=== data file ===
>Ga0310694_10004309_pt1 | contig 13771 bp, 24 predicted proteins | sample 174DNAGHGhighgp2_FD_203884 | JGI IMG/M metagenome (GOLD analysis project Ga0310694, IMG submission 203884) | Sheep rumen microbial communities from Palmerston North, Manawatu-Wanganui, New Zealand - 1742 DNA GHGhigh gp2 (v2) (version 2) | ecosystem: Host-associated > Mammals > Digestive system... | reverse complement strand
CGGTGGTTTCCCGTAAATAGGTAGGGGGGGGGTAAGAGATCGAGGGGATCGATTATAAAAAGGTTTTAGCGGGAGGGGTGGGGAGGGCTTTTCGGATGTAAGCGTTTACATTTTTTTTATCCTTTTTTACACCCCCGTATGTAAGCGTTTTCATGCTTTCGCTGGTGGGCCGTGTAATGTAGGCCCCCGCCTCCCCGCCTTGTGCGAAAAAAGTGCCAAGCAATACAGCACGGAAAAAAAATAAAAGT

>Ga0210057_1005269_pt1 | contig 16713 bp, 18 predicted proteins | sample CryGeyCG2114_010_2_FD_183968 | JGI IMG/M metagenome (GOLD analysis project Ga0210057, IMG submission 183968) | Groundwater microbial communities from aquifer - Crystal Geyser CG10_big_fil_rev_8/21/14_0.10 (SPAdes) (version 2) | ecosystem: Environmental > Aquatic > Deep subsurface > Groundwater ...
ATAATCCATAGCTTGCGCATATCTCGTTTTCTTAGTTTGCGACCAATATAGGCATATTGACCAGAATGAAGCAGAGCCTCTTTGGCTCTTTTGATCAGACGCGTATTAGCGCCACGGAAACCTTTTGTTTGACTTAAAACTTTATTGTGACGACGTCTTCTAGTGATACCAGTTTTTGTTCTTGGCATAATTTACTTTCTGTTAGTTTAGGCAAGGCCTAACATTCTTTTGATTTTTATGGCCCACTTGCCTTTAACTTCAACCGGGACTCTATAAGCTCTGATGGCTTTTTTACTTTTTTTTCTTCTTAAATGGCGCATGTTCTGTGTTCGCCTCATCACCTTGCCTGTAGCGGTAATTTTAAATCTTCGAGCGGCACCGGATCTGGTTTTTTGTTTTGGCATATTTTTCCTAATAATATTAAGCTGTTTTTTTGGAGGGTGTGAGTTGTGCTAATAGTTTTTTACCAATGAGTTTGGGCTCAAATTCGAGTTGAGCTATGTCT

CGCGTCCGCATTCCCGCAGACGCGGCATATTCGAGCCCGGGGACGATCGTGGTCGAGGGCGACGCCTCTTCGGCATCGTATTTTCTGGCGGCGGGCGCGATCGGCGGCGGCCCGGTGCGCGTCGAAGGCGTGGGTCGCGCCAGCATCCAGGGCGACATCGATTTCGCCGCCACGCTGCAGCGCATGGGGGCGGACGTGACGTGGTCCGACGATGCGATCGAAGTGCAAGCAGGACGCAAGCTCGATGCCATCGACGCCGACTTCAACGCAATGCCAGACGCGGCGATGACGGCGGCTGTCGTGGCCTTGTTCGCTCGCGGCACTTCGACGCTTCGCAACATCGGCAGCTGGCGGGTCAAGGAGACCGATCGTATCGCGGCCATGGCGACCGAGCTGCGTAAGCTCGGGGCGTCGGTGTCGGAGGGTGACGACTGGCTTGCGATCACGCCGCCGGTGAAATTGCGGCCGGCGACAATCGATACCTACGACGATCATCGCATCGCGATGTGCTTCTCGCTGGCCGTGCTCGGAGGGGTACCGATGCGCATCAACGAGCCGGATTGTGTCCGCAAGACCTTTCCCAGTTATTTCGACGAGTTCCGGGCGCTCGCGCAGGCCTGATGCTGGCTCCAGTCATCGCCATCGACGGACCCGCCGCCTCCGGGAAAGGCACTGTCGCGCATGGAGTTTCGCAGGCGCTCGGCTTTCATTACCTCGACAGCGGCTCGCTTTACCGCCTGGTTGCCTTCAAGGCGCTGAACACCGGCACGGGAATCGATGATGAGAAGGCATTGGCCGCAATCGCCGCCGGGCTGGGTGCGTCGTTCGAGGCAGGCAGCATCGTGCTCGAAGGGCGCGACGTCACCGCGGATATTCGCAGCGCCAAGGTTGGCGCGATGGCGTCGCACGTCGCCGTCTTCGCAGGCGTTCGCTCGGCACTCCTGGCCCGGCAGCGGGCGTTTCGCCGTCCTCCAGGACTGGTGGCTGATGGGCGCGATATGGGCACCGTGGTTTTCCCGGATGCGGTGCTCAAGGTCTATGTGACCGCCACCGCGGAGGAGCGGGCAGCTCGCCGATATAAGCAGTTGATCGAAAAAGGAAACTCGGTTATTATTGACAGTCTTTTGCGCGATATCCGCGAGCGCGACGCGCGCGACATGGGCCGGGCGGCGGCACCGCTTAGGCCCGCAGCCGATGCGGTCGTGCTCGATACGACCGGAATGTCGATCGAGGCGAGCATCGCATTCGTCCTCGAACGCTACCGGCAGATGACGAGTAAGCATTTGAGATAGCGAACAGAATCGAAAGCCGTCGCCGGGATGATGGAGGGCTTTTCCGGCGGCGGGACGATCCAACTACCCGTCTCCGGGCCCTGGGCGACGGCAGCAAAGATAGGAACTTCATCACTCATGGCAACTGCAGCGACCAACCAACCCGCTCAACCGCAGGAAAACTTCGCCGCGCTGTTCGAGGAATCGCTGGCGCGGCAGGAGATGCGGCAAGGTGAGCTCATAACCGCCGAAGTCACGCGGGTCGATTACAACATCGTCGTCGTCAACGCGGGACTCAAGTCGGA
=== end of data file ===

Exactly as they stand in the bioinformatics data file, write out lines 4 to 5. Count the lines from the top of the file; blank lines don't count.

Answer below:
ATAATCCATAGCTTGCGCATATCTCGTTTTCTTAGTTTGCGACCAATATAGGCATATTGACCAGAATGAAGCAGAGCCTCTTTGGCTCTTTTGATCAGACGCGTATTAGCGCCACGGAAACCTTTTGTTTGACTTAAAACTTTATTGTGACGACGTCTTCTAGTGATACCAGTTTTTGTTCTTGGCATAATTTACTTTCTGTTAGTTTAGGCAAGGCCTAACATTCTTTTGATTTTTATGGCCCACTTGCCTTTAACTTCAACCGGGACTCTATAAGCTCTGATGGCTTTTTTACTTTTTTTTCTTCTTAAATGGCGCATGTTCTGTGTTCGCCTCATCACCTTGCCTGTAGCGGTAATTTTAAATCTTCGAGCGGCACCGGATCTGGTTTTTTGTTTTGGCATATTTTTCCTAATAATATTAAGCTGTTTTTTTGGAGGGTGTGAGTTGTGCTAATAGTTTTTTACCAATGAGTTTGGGCTCAAATTCGAGTTGAGCTATGTCT

CGCGTCCGCATTCCCGCAGACGCGGCATATTCGAGCCCGGGGACGATCGTGGTCGAGGGCGACGCCTCTTCGGCATCGTATTTTCTGGCGGCGGGCGCGATCGGCGGCGGCCCGGTGCGCGTCGAAGGCGTGGGTCGCGCCAGCATCCAGGGCGACATCGATTTCGCCGCCACGCTGCAGCGCATGGGGGCGGACGTGACGTGGTCCGACGATGCGATCGAAGTGCAAGCAGGACGCAAGCTCGATGCCATCGACGCCGACTTCAACGCAATGCCAGACGCGGCGATGACGGCGGCTGTCGTGGCCTTGTTCGCTCGCGGCACTTCGACGCTTCGCAACATCGGCAGCTGGCGGGTCAAGGAGACCGATCGTATCGCGGCCATGGCGACCGAGCTGCGTAAGCTCGGGGCGTCGGTGTCGGAGGGTGACGACTGGCTTGCGATCACGCCGCCGGTGAAATTGCGGCCGGCGACAATCGATACCTACGACGATCATCGCATCGCGATGTGCTTCTCGCTGGCCGTGCTCGGAGGGGTACCGATGCGCATCAACGAGCCGGATTGTGTCCGCAAGACCTTTCCCAGTTATTTCGACGAGTTCCGGGCGCTCGCGCAGGCCTGATGCTGGCTCCAGTCATCGCCATCGACGGACCCGCCGCCTCCGGGAAAGGCACTGTCGCGCATGGAGTTTCGCAGGCGCTCGGCTTTCATTACCTCGACAGCGGCTCGCTTTACCGCCTGGTTGCCTTCAAGGCGCTGAACACCGGCACGGGAATCGATGATGAGAAGGCATTGGCCGCAATCGCCGCCGGGCTGGGTGCGTCGTTCGAGGCAGGCAGCATCGTGCTCGAAGGGCGCGACGTCACCGCGGATATTCGCAGCGCCAAGGTTGGCGCGATGGCGTCGCACGTCGCCGTCTTCGCAGGCGTTCGCTCGGCACTCCTGGCCCGGCAGCGGGCGTTTCGCCGTCCTCCAGGACTGGTGGCTGATGGGCGCGATATGGGCACCGTGGTTTTCCCGGATGCGGTGCTCAAGGTCTATGTGACCGCCACCGCGGAGGAGCGGGCAGCTCGCCGATATAAGCAGTTGATCGAAAAAGGAAACTCGGTTATTATTGACAGTCTTTTGCGCGATATCCGCGAGCGCGACGCGCGCGACATGGGCCGGGCGGCGGCACCGCTTAGGCCCGCAGCCGATGCGGTCGTGCTCGATACGACCGGAATGTCGATCGAGGCGAGCATCGCATTCGTCCTCGAACGCTACCGGCAGATGACGAGTAAGCATTTGAGATAGCGAACAGAATCGAAAGCCGTCGCCGGGATGATGGAGGGCTTTTCCGGCGGCGGGACGATCCAACTACCCGTCTCCGGGCCCTGGGCGACGGCAGCAAAGATAGGAACTTCATCACTCATGGCAACTGCAGCGACCAACCAACCCGCTCAACCGCAGGAAAACTTCGCCGCGCTGTTCGAGGAATCGCTGGCGCGGCAGGAGATGCGGCAAGGTGAGCTCATAACCGCCGAAGTCACGCGGGTCGATTACAACATCGTCGTCGTCAACGCGGGACTCAAGTCGGA